The Utah Jazz finally got a bit of luck in the NBA Draft Lottery last week, moving up three spots from the projected sixth pick to a much better third selection.
While that may not seem like a big jump, in this draft that many have identified as “weak,” it may mean the difference between a future All-Star and a career role player.
This will be the second highest pick for the Jazz in team history.
In the 1980 NBA draft they selected “Dr. Dunkenstein” Darrell Griffith with the second overall pick. His jersey now hangs in the rafters at Energy Solutions Arena.
The Jazz have been in the third position just two other times. In 1982 they selected Dominique Wilkins who went on to be a nine time All-Star for the Hawks. In 2005 the Jazz traded up to draft point guard Deron Williams who was traded away earlier this season.
If history repeats itself, the Jazz will draft a player that will have a positive impact on the team and the league.
Needless to say, the third pick that the Utah Jazz hold in the upcoming draft is one of the most important in team history.
It is not one that they can afford to mess up on. A draft bust would be disastrous for this franchise.
Here is a list of players that the Jazz should target with the third pick.
Derrick Williams PF Arizona
Assuming that the Cleveland Cavaliers select Duke point guard Kyrie Irving, as many suspect, Derrick Williams may be a player that is available to the Jazz at the number three pick.
While the Jazz already have several players at the small forward position, drafting Williams would add a franchise player to the organization.
It is likely that Andrei Kirilenko has played his last game in Utah, and last years rookies Gordon Hayward and Jeremy Evans did show some promise, but neither is athletic or has as much potential as Williams.
Selecting the former Arizona star all depends on what the Minnesota Timberwolves choose to do with the second overall pick.
The Timberwolves already have three very talented forwards in Michael Beasley, Anthony Randolph and double-double machine Kevin Love. Drafting Williams would add to an already crowded front court.
This situation for Minnesota could turn out well for the Jazz. If Williams is on the board at the number three pick, the Jazz would make a huge mistake drafting anyone else.
Enes Kanter PF/C Turkey
If the Utah Jazz are unable to draft Derrick Williams, they will get a very nice consolation prize in Enes Kanter from Turkey. Kanter, who grew up watching current Jazz center Mehmet Okur, would have the opportunity to play alongside, and eventually take the starting job from his idol.
While the Jazz desperately need a point guard of the future to back up Devin Harris, Kanter is too skilled of a player to pass on. As has been said many times in this league, “You can’t teach height.”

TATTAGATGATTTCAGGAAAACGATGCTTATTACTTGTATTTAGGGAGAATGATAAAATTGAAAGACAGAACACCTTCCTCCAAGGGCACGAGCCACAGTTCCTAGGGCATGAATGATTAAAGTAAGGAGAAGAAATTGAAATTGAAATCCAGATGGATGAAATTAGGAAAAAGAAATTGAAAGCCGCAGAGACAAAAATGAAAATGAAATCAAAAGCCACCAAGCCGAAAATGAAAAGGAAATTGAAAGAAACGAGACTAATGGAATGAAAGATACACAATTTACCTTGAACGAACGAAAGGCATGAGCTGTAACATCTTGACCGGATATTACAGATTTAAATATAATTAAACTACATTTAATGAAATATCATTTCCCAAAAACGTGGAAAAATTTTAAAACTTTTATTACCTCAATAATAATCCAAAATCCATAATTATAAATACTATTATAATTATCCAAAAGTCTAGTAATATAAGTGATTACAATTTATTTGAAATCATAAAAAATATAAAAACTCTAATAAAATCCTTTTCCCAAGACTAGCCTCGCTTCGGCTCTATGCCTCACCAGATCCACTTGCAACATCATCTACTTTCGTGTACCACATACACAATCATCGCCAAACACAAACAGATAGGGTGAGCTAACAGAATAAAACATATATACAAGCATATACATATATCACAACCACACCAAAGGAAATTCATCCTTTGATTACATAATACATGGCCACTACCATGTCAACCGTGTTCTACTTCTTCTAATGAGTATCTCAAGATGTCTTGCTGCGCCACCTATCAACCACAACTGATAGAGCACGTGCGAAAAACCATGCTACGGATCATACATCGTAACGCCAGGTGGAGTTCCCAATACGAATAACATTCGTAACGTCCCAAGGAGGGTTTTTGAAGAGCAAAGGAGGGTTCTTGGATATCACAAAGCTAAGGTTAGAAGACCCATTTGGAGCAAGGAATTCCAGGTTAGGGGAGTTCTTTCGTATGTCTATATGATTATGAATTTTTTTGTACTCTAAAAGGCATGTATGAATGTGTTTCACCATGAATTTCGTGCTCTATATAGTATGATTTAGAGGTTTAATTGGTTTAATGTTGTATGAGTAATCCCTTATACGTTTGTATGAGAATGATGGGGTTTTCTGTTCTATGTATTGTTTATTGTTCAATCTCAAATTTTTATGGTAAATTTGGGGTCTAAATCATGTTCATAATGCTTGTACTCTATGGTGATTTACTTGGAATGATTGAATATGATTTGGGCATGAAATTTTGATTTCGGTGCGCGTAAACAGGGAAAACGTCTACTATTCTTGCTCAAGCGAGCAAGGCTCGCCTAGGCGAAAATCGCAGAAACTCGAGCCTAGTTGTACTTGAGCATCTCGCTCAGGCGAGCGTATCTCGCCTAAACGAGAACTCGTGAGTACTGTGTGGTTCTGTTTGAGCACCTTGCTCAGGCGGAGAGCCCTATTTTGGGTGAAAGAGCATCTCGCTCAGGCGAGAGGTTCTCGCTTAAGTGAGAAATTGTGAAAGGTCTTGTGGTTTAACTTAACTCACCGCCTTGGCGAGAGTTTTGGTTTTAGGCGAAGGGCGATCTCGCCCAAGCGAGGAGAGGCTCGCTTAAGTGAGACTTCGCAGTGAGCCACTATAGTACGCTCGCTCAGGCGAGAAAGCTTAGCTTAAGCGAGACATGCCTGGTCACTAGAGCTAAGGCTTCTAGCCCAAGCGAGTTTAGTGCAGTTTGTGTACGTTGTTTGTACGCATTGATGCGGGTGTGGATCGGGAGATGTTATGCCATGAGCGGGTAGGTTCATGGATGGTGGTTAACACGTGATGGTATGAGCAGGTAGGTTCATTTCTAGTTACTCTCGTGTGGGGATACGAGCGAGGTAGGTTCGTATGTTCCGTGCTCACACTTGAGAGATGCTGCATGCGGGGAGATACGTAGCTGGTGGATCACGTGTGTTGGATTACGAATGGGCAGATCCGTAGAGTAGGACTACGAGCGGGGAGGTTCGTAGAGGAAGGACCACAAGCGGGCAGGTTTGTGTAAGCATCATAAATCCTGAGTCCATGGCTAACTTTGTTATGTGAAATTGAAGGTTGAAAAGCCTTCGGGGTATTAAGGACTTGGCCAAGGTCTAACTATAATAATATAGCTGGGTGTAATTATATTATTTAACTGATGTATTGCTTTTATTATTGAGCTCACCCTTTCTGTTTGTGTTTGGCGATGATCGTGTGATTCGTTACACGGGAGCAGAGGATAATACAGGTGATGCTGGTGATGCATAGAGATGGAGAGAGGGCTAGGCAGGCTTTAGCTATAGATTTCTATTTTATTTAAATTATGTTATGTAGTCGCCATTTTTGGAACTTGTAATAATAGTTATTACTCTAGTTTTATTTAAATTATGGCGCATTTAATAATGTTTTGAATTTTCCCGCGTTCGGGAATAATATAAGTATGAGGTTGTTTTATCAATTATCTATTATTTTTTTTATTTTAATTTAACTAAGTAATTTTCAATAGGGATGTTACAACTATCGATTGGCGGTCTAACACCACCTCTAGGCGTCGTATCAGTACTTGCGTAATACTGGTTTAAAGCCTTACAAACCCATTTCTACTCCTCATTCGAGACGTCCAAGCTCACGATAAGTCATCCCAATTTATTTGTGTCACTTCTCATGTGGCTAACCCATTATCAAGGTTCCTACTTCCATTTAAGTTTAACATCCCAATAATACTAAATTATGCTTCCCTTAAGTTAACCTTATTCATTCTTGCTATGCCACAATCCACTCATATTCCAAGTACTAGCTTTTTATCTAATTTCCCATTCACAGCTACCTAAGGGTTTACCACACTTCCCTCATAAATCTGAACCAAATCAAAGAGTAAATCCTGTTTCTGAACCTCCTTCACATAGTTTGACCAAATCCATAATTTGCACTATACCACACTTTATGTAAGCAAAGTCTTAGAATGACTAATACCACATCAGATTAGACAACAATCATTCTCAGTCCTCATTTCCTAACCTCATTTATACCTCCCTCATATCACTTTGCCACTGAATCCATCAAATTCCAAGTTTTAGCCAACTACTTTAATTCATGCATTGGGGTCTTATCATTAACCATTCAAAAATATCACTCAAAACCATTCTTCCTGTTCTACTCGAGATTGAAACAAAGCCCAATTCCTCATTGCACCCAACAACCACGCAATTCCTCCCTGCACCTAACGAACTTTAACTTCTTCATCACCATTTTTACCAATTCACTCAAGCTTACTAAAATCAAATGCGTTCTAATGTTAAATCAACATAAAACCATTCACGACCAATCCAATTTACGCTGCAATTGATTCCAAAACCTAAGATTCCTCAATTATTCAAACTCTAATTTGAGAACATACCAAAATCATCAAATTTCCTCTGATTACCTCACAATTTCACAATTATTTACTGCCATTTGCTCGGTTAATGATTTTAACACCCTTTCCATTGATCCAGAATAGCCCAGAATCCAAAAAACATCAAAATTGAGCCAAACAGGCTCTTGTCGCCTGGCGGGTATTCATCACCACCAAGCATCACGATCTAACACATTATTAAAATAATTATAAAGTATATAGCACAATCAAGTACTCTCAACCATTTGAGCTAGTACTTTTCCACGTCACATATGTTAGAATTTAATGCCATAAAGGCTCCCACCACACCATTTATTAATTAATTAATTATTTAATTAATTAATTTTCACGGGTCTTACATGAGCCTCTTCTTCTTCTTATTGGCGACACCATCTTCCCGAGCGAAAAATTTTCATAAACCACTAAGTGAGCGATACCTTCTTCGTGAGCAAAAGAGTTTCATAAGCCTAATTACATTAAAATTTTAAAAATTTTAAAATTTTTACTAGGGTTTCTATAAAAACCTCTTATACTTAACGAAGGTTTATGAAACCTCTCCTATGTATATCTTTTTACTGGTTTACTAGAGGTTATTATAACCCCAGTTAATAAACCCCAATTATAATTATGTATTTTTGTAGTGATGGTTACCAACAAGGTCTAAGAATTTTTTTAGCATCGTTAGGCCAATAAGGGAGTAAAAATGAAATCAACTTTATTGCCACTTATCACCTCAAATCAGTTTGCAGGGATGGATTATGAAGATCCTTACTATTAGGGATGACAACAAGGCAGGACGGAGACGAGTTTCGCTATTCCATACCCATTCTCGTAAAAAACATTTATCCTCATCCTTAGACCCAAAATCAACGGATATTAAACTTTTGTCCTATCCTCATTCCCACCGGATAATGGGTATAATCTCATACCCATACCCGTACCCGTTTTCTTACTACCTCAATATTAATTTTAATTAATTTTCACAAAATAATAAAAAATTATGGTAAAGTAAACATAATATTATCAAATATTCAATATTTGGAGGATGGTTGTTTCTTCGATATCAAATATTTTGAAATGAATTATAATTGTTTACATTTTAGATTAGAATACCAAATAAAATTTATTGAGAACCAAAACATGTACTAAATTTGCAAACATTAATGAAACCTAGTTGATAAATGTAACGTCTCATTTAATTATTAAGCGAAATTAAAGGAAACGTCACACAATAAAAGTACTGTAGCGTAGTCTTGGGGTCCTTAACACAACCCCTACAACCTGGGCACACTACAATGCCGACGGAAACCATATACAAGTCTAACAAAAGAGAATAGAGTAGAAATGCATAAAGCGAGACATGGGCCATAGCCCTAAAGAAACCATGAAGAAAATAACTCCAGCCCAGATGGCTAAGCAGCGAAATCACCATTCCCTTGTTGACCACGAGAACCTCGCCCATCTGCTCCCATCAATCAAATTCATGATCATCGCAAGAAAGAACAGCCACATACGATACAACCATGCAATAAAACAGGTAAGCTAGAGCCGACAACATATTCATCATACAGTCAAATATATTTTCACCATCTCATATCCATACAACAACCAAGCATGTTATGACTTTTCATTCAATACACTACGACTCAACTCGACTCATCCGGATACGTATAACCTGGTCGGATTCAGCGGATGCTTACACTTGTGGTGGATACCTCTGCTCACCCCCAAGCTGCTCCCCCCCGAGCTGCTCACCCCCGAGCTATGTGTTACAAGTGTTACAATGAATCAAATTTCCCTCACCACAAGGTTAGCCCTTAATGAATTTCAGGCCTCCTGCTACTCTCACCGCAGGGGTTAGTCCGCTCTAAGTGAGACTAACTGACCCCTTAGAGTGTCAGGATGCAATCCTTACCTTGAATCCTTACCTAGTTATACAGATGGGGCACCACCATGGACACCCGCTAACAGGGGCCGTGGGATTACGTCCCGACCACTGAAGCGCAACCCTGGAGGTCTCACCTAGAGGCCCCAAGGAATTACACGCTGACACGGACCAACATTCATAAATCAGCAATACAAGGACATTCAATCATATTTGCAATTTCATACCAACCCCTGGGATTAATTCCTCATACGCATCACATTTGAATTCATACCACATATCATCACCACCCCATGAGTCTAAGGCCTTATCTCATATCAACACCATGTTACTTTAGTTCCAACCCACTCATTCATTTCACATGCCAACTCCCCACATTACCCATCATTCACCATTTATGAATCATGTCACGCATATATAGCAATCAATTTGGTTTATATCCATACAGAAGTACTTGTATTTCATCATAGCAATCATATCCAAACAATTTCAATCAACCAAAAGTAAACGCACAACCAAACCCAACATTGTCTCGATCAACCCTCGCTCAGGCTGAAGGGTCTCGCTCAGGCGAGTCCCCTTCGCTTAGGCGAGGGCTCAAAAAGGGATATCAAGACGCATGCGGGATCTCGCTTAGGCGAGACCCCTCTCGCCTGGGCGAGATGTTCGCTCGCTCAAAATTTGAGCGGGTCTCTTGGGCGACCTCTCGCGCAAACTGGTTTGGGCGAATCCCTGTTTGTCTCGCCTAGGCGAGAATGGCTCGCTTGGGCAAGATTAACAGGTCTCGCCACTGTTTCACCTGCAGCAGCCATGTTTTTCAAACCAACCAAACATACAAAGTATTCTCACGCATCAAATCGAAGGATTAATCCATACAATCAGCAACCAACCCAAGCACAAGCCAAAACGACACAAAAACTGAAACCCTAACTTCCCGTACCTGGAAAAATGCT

The Jazz would most likely be able to pick up a point guard with the 12th pick in this years draft, or one of the first round picks they will have next draft.
Adding Kanter may also mean the departure of either Al Jefferson or Paul Millsap through a trade to try to upgrade at another position. They seem to be committed to Derrick Favors who was acquired in the Deron Williams trade.
This move would leave the Jazz in a good position with a young but very talented front court in Kanter, Derrick Favors, and either Jefferson or Millsap.
At the recent NBA draft combine, Kanter performed well both on the court and in interviews with teams and the media. There is no doubt that the Jazz will bring in the Turkish center in for a workout, and will be very serious about him on draft night.
Brandon Knight PG Kentucky
After Kyrie Irving, Brandon Knight is the best point guard available in this draft. The Utah Jazz will take a long, hard look at Knight and the abilities that he brings to the table.
After trading away All-Star point guard Deron Williams earlier this season, the Jazz need to fill a big need in the form of a back-up for Devin Harris.
Brandon Knight would have the opportunity to play behind Harris for a few seasons, but would be expected to take the starting job in the future.
Many would say that Kemba Walker is a more proven player, and the Jazz should select him but history tells us that the Jazz prefer a bigger point guard.
In the 2005 draft the Jazz selected Deron Williams over Chris Paul based partly on Williams being the bigger and stronger player of the two.
If the Jazz fail to draft either of the other two players, it is very likely that they will look to Brandon Knight to become the point guard of the future.
Jan Vesely SF/PF Czech Republic
A fourth player that the Utah Jazz will consider is Jan Vesely from the Czech Republic.
Vesely has been compared to a young Andrei Kirilenko, and the two look to be made from the same mold. Over the last several years, Jazz fans have wanted nothing more than to have Kirilenko return to the form that earned him a maximum contract.
Fans would not mind if that return came in the form of Vesely who is a similar player to Andrei.
Vesely is a 6’11” wing player that has good athleticism and can finish at the rim. He was named the 2010 FIBA Young Player of the Year, and would be able to compete with NBA players immediately.
While he is a young prospect, his potential is through the roof. If he does turn out to be like Kirilenko in his prime, the Jazz would do well to select him.
So what do you think? Is there someone I am missing? Do you think these players should be in a different order?
What should the Jazz do with the third pick?
Where do you think Jimmer fits? Where will he end up?
Please take the time to comment below, I am interested in hearing your thoughts.
Chris Johstoneaux is the Utah Jazz and Real Salt Lake Examiner. If you liked this article, please take a moment to leave me a comment below, or click like to share this with friends on Facebook. For email updates of articles like this, subscribe at the top near my picture. You can also follow me on Twitter at @JazzRSLExaminer.